But all these challenges will not stop Buhari from victory in 2019. Certain factors will work in the President’s favour. Like his American counterpart, President Donald Trump, no matter what the Buhari does or says, it has no effect on his political base in the North. PMB still has cult following and rock star popularity in the North. This fact was recently attested to by none other than Bishop Matthew Hassan Kukah, a man reputed for speaking truth to power regardless of whose ox is gored.Indeed, no politician in Nigeria today has the kind of following that he has in a region that is expected to deliver over 50% of the votes.
It is pertinent to state that in Nigeria elections are not won on social media or based on media popularity alone. Majority of those who criticize the President in the media, especially the youths, are either not registered to vote or would not come out to vote on election day. Unlike what happened in the PDP pre-2015, there is no major rebellion or defection from the APC to any opposition party despite the chasm and friction within the party.
The PDP itself has been hijacked by a cabal, and going by the recent utterances of some of those who lost out in the race for the National chairmanship of the party last year, it contains a lot of disgruntled elements who would not hesitate to work against the interest of the party at the slightest opportunity.
Social Democratic Party (SDP), the acclaimed Third Force, which most disaffected politicians in the APC and the PDP have signaled their intention to decamp into, lacks a national spread, a formidable political structure, a calculated strategy, and political big wigs who can enable them wrest power from ruling party, ten months to an election that they are hopeful of winning, unlike the APC which had all these and more about a year to the 2015 elections.Furthermore, PMB’s rapprochement with the APC National Leader, Asiwaju Bola Ahmed Tinubu, would guarantee him bloc votes from the South West, with the possible exception of Ekiti, and also avail the APC Presidential Campaign of the political skills and strategies of one of Nigeria’s most respected and most successful political juggernauts.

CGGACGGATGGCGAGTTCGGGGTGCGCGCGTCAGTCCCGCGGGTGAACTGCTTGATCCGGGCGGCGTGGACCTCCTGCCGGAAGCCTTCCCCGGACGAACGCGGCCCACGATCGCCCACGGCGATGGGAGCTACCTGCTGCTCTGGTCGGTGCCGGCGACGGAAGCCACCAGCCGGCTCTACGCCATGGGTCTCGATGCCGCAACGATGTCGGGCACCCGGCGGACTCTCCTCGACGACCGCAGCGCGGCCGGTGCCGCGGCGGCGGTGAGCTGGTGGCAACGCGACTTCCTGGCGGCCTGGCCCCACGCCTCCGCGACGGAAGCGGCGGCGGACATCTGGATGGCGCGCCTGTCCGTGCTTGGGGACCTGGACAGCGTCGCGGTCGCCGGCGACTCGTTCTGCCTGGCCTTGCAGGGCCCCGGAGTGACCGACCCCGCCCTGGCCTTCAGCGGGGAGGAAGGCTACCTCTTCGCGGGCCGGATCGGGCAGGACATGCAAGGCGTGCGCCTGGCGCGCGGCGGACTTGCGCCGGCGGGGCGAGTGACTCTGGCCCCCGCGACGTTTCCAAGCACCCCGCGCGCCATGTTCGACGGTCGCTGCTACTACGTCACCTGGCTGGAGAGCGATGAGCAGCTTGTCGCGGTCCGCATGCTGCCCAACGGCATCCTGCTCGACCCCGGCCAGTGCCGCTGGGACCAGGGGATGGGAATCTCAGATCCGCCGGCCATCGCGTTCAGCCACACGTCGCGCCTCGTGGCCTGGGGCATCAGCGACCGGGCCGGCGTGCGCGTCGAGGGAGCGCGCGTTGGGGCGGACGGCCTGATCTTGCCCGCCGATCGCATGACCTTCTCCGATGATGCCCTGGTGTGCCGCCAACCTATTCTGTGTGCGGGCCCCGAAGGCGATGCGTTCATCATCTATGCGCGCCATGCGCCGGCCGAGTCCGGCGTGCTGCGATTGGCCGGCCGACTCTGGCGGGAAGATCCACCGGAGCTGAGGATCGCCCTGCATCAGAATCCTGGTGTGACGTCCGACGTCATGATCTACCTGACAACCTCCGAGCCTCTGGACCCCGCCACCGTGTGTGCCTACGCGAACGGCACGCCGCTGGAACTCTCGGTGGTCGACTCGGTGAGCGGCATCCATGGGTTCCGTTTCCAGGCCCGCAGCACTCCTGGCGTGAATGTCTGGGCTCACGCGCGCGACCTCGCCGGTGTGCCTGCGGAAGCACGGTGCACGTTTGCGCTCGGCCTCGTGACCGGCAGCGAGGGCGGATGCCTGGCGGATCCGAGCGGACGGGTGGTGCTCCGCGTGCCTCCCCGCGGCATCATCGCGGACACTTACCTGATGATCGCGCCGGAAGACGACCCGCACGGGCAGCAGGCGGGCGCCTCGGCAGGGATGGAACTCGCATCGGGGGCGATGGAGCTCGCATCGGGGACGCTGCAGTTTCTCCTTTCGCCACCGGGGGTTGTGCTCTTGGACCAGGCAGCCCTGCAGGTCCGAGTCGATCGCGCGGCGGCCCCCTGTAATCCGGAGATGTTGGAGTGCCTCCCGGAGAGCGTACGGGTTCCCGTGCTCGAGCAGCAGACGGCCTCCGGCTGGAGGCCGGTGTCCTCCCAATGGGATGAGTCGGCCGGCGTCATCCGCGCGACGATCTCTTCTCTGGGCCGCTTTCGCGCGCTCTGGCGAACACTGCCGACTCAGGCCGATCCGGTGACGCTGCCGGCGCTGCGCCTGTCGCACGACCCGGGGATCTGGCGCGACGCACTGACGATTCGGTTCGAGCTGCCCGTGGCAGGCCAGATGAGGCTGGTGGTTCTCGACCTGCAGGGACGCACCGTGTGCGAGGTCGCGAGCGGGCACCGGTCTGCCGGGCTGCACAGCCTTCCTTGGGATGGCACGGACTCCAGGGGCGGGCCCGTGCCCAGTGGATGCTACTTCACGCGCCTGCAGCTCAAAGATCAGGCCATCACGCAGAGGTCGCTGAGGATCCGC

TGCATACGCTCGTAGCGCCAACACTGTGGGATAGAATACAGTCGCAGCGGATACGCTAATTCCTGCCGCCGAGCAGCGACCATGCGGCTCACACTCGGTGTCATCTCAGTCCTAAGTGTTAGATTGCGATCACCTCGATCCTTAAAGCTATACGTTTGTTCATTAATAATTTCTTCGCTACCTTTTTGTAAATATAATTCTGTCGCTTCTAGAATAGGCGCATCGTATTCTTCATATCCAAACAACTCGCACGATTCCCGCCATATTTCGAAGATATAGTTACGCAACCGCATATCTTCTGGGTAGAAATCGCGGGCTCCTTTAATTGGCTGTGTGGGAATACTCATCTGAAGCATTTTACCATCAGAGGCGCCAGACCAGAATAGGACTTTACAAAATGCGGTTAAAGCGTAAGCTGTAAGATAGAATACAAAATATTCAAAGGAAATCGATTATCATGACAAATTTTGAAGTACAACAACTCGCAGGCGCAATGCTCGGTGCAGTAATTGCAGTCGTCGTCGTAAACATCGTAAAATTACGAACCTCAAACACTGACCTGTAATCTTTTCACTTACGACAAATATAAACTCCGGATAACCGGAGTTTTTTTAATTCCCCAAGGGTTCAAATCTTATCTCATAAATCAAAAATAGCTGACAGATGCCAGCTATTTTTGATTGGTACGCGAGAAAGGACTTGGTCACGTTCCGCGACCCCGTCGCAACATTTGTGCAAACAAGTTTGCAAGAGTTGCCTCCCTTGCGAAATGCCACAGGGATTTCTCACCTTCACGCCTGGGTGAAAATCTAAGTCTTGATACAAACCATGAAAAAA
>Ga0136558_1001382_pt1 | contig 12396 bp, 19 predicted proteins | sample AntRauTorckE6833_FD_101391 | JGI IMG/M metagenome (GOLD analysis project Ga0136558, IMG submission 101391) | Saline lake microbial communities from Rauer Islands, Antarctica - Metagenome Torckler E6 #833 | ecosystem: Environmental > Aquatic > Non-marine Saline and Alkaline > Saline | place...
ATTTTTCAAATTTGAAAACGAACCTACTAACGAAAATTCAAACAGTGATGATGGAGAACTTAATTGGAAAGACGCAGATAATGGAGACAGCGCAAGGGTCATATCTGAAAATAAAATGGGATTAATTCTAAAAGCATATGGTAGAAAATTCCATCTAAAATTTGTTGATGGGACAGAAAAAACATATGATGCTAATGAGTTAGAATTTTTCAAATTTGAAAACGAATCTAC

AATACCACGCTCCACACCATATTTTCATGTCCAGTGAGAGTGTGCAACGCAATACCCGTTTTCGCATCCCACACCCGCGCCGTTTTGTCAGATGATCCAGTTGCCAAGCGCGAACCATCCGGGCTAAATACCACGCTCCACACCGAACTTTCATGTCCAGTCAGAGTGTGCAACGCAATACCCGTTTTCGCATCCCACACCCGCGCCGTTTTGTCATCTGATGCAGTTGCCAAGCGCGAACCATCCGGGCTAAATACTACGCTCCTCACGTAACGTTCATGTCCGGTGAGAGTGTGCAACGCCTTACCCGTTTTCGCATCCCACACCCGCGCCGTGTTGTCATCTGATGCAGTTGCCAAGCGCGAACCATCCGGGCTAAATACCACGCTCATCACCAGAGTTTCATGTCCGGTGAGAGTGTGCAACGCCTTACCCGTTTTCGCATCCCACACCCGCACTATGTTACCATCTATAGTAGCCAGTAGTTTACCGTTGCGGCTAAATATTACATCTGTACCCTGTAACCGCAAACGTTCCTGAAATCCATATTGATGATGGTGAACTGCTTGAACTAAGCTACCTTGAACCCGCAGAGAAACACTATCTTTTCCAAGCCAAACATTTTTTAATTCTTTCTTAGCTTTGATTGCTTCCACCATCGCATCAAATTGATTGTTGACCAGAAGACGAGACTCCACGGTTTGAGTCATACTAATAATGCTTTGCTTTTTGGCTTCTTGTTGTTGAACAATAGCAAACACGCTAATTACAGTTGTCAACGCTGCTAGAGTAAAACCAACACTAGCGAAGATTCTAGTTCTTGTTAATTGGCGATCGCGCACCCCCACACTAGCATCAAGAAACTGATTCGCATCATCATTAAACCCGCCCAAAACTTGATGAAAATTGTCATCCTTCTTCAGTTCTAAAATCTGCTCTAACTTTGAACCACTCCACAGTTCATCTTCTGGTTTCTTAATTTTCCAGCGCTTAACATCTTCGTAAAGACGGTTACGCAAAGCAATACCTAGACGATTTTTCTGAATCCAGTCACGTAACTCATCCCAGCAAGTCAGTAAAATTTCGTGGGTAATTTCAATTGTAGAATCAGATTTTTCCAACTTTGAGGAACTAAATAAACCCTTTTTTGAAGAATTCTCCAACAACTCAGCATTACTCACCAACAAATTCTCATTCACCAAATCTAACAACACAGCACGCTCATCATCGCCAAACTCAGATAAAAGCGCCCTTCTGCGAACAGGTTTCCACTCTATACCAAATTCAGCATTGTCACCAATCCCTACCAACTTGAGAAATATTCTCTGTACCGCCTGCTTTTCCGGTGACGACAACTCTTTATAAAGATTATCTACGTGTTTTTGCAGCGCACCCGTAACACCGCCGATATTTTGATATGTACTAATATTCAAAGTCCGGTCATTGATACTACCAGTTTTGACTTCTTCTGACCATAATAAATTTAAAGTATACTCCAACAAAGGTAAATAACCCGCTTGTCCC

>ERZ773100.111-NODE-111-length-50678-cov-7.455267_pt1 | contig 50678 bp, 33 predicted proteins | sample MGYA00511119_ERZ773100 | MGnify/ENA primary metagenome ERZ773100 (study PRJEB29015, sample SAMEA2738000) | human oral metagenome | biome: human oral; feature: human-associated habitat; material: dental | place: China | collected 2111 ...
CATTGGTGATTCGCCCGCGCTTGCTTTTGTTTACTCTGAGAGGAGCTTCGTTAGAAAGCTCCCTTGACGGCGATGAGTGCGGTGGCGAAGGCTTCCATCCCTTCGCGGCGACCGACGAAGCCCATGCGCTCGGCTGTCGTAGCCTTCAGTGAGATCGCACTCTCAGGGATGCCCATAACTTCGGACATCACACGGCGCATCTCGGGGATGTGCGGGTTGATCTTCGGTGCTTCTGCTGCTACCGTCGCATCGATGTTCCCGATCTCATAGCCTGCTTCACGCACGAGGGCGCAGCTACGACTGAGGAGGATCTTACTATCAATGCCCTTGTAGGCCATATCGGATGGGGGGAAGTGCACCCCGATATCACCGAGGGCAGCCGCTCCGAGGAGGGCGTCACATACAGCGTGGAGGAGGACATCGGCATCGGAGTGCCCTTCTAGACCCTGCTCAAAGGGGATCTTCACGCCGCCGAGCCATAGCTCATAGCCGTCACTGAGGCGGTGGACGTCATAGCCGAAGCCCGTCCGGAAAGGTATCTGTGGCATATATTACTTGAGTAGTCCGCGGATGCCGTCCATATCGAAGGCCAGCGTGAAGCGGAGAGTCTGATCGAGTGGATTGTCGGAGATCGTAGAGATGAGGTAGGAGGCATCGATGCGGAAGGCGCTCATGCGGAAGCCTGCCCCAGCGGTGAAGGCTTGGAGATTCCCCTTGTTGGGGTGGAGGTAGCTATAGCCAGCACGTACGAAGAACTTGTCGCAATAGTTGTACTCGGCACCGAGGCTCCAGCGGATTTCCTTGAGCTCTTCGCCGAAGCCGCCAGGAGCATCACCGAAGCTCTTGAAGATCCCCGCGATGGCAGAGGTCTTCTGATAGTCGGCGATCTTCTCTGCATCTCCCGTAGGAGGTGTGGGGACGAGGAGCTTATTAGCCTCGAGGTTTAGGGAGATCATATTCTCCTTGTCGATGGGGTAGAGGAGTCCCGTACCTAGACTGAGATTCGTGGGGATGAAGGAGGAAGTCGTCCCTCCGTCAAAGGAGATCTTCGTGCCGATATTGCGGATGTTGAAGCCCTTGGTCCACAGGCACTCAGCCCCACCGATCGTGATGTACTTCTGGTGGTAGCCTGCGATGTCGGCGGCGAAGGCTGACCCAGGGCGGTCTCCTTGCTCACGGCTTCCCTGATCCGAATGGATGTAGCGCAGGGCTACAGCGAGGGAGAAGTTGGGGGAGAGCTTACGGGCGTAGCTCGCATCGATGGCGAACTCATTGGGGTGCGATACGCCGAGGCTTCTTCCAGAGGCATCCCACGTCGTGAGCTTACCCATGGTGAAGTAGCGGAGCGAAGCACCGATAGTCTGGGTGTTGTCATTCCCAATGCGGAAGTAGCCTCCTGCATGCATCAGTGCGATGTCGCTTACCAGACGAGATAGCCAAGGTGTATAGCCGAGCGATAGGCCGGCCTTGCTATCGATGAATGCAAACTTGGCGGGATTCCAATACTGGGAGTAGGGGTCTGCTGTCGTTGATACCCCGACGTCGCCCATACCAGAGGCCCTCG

Most importantly, the voting demographics as released by INEC still favours Buhari. INEC voter registration as at January 2018 is as follows. North Central=10,586,965, North East=9,929,015, North West =18,505,984, South East=8,293,093, South South=11,101,093, South West=14,626,800. From the figures, it is clear that there are more registered voters in the North (Buhari’s stronghold) than in the South South and South East which is the stronghold of the opposition. Also, 90% of the political elite in the South West are in support of the President. So it is fair game to say that the President will carry the day in the region come 2019.
In conclusion, I am not God and my prediction of the outcome of the election is based on empirical data available to me, and the use of logic. However, barring the intervention of the divine, it is safe to conclude that Buhari will remain as President till 2023.
Akus writes from Ifo, Ogun State.